Home loan interest rates to rise

Credit: stratman

More lenders are likely to increase interest rates on their home loans, following in the steps of Bank of Queensland Limited (ASX: BOQ) earlier this week.

That’s despite the Reserve Bank of Australia (RBA) keeping the official cash rate on hold at 2% this week.

Bank of Queensland raised its standard variable rate by 12 basis points (0.12%) for owner occupiers, while investors were slugged with an even higher 25 basis points hike effective from April 15.

1300homeloan director John Kolenda has told that borrowers who have home loans with other lenders should brace themselves for more increases, whether the RBA makes any changes to the cash rate or not.

I’m not surprised by BOQ’s move and I expect more lenders to follow suit,” he told, adding, “Over the next quarter I can see lenders will be increasing their rates because of the cost of funding issue which doesn’t appear to be easing and they need to meet new APRA requirements.

BOQ’s CEO Jon Sutton also said that the bank was forced to raise rates, due to a competitive market and funding headwinds. Wholesale funding costs for the banks have been rising, and the banks can either wear the cost or pass it through to home loan borrowers.

It has become a common occurrence for banks to raise rates out of cycle with the RBA since last year. Australia and New Zealand Banking Group (ASX: ANZ), Commonwealth Bank of Australia (ASX: CBA), National Australia Bank Ltd (ASX: NAB) and Westpac Banking Corp (ASX: WBC) all moved their home loan interest rates higher, partly to slow down the growth in lending to investors, but also to recoup the costs of being forced to hold more capital.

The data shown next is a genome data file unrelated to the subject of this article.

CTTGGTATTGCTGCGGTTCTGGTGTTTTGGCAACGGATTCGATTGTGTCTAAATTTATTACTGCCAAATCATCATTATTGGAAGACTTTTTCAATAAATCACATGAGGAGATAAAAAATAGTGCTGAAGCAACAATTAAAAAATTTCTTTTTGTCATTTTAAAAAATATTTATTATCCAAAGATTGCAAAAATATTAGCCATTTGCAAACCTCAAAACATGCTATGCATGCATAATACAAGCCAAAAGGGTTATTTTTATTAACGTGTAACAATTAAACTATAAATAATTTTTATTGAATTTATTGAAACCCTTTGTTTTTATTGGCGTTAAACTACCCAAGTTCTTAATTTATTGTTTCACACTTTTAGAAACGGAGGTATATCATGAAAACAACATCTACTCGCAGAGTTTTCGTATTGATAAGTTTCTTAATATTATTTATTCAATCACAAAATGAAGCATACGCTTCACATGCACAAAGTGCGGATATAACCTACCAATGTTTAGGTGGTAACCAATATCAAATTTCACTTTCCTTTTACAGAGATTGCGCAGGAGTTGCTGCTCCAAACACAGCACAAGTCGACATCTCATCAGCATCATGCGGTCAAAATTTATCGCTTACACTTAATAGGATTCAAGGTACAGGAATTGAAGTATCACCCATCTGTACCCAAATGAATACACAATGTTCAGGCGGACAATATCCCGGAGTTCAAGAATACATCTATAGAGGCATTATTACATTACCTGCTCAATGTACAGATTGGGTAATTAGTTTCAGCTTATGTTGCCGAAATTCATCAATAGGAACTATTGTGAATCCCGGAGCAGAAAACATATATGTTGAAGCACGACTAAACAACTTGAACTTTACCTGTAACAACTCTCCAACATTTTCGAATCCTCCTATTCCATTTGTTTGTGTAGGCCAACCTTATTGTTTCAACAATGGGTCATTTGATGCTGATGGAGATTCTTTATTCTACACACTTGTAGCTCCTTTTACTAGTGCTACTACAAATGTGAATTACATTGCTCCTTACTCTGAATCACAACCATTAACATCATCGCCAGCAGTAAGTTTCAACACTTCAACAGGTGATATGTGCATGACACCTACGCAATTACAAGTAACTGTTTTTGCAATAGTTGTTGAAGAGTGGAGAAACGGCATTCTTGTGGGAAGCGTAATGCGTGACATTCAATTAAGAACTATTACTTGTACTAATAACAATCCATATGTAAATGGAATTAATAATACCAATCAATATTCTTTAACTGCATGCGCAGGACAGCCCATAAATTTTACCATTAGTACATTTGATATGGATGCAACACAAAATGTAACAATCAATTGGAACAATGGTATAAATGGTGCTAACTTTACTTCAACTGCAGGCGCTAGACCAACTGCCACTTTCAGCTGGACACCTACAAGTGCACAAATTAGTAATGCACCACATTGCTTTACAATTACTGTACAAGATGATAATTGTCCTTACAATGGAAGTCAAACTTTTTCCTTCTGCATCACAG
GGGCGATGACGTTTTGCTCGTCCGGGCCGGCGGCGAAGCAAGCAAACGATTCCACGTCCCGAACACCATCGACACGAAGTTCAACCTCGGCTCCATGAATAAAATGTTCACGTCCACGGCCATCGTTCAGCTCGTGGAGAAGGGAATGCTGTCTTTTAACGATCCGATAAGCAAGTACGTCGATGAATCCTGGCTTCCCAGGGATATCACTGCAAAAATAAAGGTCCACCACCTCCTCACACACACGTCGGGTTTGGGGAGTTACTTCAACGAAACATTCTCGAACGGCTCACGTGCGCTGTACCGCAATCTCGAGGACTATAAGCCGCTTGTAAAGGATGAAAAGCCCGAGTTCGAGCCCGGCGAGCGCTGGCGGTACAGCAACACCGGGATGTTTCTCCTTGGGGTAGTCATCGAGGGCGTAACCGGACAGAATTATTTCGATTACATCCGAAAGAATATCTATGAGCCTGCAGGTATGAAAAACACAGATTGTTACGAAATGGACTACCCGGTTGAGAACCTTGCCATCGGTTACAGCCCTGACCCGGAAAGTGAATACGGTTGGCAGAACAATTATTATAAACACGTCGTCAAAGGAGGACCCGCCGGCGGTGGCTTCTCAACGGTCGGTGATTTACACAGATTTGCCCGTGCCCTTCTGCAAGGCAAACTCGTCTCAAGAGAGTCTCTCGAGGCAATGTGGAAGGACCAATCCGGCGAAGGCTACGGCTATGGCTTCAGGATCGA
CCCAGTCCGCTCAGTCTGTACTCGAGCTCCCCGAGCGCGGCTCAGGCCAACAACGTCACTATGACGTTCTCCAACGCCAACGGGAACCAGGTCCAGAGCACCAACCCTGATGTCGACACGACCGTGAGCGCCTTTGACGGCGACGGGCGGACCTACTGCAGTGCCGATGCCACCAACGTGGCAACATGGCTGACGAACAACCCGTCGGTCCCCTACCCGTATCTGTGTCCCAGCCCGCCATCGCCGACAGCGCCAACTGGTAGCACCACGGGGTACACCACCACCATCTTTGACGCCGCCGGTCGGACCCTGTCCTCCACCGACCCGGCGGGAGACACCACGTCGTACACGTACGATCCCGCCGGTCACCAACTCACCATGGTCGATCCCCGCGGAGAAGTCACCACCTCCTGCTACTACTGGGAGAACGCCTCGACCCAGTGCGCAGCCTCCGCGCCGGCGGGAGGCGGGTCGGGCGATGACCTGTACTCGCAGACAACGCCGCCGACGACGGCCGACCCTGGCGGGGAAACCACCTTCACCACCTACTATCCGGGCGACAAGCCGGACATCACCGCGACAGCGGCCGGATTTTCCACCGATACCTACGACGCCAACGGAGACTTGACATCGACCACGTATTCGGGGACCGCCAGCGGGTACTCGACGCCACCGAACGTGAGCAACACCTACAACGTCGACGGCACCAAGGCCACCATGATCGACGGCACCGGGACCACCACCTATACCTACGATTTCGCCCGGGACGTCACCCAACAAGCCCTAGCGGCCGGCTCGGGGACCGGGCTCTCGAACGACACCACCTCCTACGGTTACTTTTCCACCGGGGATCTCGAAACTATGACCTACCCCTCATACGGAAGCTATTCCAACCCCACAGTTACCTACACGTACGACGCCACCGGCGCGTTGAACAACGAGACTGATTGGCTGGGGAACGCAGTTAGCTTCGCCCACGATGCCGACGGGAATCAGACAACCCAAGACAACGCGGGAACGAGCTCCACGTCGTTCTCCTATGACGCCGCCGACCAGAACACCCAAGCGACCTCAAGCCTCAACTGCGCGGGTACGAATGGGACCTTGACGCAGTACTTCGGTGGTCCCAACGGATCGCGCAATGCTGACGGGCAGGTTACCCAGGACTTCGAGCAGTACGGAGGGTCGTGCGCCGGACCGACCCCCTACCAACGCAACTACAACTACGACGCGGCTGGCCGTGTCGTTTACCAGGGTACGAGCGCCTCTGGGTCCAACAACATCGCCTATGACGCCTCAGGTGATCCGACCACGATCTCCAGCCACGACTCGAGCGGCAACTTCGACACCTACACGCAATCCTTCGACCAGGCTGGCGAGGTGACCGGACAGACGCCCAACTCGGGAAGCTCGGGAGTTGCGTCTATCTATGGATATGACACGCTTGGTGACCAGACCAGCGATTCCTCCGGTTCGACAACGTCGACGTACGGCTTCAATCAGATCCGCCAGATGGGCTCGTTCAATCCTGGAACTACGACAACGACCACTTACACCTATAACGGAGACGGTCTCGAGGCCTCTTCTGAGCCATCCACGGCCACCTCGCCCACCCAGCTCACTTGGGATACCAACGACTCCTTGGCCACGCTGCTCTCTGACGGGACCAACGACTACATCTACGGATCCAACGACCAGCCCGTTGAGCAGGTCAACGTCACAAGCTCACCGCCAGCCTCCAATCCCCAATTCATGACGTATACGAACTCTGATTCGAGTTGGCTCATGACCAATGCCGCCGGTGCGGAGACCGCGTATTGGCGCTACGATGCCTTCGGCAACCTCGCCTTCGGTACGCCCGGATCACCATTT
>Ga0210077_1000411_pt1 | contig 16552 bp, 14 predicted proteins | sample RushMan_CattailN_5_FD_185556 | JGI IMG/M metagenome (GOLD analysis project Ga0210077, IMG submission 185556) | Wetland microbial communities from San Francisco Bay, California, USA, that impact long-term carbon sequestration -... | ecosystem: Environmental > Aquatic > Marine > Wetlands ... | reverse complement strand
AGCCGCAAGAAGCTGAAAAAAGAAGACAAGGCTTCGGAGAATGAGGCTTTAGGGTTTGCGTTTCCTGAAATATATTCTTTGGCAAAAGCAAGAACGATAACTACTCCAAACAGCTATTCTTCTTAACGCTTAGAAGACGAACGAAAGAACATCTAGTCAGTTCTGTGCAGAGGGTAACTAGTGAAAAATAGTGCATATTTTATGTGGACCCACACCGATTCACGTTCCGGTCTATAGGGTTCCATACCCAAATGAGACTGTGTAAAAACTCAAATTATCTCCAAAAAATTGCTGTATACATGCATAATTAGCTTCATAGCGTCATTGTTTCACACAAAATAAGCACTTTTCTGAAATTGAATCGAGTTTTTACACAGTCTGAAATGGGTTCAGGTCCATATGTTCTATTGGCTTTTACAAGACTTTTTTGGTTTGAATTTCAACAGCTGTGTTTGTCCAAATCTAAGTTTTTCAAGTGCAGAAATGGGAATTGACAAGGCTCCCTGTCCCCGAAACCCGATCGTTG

The big four banks, in particular, appear to be able to raise mortgage rates as and when they like, with little fear that customers will switch. Australians don’t seem to care that they are paying much higher interest rates for their big four bank loans than is available from smaller and non-bank lenders. The banks are much more likely to worry about whether customers can continue repaying their loans at higher rates, than them switching to a cheaper lender.

Foolish takeaway

If you have a mortgage, don’t be surprised if your interest rate is hiked in the next few weeks or months.

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Motley Fool writer/analyst Mike King doesn't own shares in any companies mentioned. You can follow Mike on Twitter @TMFKinga

Unless otherwise noted, the author does not have a position in any stocks mentioned by the author in the comments below. The Motley Fool Australia has no position in any of the stocks mentioned. We Fools may not all hold the same opinions, but we all believe that considering a diverse range of insights makes us better investors. The Motley Fool has a disclosure policy. This article contains general investment advice only (under AFSL 400691). Authorised by Bruce Jackson.

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